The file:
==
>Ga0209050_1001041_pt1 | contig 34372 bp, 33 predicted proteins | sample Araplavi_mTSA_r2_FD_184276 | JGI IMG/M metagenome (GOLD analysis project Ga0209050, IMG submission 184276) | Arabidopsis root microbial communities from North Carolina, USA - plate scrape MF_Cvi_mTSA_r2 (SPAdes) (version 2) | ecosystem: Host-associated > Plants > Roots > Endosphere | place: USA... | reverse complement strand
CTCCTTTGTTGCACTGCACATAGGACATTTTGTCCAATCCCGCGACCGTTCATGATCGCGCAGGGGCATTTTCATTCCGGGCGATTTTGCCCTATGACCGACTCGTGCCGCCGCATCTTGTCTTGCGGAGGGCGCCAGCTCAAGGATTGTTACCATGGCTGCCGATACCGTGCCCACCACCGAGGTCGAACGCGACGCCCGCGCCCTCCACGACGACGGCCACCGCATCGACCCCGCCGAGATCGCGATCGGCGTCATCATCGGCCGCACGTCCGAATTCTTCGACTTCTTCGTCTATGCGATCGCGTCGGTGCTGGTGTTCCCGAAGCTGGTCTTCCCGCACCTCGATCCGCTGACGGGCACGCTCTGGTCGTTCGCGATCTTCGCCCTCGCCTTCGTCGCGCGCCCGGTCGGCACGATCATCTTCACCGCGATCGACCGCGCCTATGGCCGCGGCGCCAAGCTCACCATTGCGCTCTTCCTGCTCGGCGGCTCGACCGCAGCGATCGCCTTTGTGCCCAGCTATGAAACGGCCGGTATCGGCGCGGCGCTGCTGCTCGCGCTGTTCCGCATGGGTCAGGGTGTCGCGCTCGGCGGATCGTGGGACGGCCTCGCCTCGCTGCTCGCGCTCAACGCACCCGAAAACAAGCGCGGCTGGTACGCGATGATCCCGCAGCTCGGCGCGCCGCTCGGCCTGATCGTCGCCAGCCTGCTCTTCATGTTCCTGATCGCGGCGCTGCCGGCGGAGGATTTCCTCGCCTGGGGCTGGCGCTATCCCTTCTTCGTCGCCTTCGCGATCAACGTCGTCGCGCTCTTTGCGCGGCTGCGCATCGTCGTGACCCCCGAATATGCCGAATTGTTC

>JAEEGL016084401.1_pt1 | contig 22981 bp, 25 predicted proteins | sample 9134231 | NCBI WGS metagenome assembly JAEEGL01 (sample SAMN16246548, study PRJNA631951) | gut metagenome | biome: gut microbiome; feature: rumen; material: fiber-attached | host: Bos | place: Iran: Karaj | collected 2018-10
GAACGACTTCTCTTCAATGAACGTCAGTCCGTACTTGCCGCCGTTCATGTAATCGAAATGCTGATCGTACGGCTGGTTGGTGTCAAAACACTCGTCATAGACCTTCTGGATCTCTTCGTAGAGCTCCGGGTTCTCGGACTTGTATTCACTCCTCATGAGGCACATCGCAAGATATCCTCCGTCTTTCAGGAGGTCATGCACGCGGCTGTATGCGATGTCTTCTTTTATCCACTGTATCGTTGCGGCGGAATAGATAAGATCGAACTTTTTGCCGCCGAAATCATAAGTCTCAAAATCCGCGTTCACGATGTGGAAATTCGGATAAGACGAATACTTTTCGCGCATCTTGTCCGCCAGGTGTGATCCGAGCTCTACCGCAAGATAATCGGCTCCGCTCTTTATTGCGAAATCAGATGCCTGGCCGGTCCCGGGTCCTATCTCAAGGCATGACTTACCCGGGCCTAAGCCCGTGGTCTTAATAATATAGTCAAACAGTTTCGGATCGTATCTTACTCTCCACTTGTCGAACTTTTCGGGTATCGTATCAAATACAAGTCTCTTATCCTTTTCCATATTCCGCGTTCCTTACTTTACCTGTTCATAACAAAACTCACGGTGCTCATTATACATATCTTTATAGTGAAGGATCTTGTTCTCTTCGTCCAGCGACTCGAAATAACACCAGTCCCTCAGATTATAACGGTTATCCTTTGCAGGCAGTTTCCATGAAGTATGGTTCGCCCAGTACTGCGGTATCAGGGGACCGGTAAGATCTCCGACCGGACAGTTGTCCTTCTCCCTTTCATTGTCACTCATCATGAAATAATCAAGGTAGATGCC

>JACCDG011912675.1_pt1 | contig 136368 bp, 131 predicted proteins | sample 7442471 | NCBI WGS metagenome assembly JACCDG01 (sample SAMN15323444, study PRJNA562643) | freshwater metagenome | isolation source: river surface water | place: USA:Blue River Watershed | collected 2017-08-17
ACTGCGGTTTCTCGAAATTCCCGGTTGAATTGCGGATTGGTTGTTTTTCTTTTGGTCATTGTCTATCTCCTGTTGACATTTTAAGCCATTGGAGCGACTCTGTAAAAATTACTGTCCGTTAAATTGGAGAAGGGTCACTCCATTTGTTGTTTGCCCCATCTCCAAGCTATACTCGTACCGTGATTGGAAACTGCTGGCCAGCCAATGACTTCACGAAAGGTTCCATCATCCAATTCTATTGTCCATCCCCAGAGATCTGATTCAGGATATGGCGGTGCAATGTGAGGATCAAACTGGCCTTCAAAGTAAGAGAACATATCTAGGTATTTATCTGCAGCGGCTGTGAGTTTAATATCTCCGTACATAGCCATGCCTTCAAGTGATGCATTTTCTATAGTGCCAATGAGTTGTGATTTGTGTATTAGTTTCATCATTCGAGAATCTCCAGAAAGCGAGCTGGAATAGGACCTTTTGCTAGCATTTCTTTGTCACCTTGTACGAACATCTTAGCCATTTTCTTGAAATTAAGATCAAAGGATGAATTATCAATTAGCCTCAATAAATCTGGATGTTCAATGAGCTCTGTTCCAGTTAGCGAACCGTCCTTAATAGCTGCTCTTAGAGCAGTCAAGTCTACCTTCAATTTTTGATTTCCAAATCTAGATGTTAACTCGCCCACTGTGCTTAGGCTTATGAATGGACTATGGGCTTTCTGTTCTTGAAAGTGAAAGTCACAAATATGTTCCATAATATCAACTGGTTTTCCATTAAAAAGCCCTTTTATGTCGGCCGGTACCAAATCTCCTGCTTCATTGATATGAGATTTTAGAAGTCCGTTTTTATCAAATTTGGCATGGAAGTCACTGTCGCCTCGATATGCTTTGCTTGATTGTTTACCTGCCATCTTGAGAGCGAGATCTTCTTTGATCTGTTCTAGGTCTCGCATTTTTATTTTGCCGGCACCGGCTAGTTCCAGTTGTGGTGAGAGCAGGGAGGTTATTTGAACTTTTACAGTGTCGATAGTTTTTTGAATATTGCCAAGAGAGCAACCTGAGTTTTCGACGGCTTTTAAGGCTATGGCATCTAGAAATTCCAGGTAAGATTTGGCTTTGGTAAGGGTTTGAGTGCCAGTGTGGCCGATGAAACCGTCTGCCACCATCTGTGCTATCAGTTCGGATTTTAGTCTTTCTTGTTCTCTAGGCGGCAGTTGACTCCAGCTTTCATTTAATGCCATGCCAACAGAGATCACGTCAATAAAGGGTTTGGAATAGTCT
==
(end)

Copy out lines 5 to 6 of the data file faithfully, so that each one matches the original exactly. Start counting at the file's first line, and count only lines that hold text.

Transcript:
>JACCDG011912675.1_pt1 | contig 136368 bp, 131 predicted proteins | sample 7442471 | NCBI WGS metagenome assembly JACCDG01 (sample SAMN15323444, study PRJNA562643) | freshwater metagenome | isolation source: river surface water | place: USA:Blue River Watershed | collected 2017-08-17
ACTGCGGTTTCTCGAAATTCCCGGTTGAATTGCGGATTGGTTGTTTTTCTTTTGGTCATTGTCTATCTCCTGTTGACATTTTAAGCCATTGGAGCGACTCTGTAAAAATTACTGTCCGTTAAATTGGAGAAGGGTCACTCCATTTGTTGTTTGCCCCATCTCCAAGCTATACTCGTACCGTGATTGGAAACTGCTGGCCAGCCAATGACTTCACGAAAGGTTCCATCATCCAATTCTATTGTCCATCCCCAGAGATCTGATTCAGGATATGGCGGTGCAATGTGAGGATCAAACTGGCCTTCAAAGTAAGAGAACATATCTAGGTATTTATCTGCAGCGGCTGTGAGTTTAATATCTCCGTACATAGCCATGCCTTCAAGTGATGCATTTTCTATAGTGCCAATGAGTTGTGATTTGTGTATTAGTTTCATCATTCGAGAATCTCCAGAAAGCGAGCTGGAATAGGACCTTTTGCTAGCATTTCTTTGTCACCTTGTACGAACATCTTAGCCATTTTCTTGAAATTAAGATCAAAGGATGAATTATCAATTAGCCTCAATAAATCTGGATGTTCAATGAGCTCTGTTCCAGTTAGCGAACCGTCCTTAATAGCTGCTCTTAGAGCAGTCAAGTCTACCTTCAATTTTTGATTTCCAAATCTAGATGTTAACTCGCCCACTGTGCTTAGGCTTATGAATGGACTATGGGCTTTCTGTTCTTGAAAGTGAAAGTCACAAATATGTTCCATAATATCAACTGGTTTTCCATTAAAAAGCCCTTTTATGTCGGCCGGTACCAAATCTCCTGCTTCATTGATATGAGATTTTAGAAGTCCGTTTTTATCAAATTTGGCATGGAAGTCACTGTCGCCTCGATATGCTTTGCTTGATTGTTTACCTGCCATCTTGAGAGCGAGATCTTCTTTGATCTGTTCTAGGTCTCGCATTTTTATTTTGCCGGCACCGGCTAGTTCCAGTTGTGGTGAGAGCAGGGAGGTTATTTGAACTTTTACAGTGTCGATAGTTTTTTGAATATTGCCAAGAGAGCAACCTGAGTTTTCGACGGCTTTTAAGGCTATGGCATCTAGAAATTCCAGGTAAGATTTGGCTTTGGTAAGGGTTTGAGTGCCAGTGTGGCCGATGAAACCGTCTGCCACCATCTGTGCTATCAGTTCGGATTTTAGTCTTTCTTGTTCTCTAGGCGGCAGTTGACTCCAGCTTTCATTTAATGCCATGCCAACAGAGATCACGTCAATAAAGGGTTTGGAATAGTCT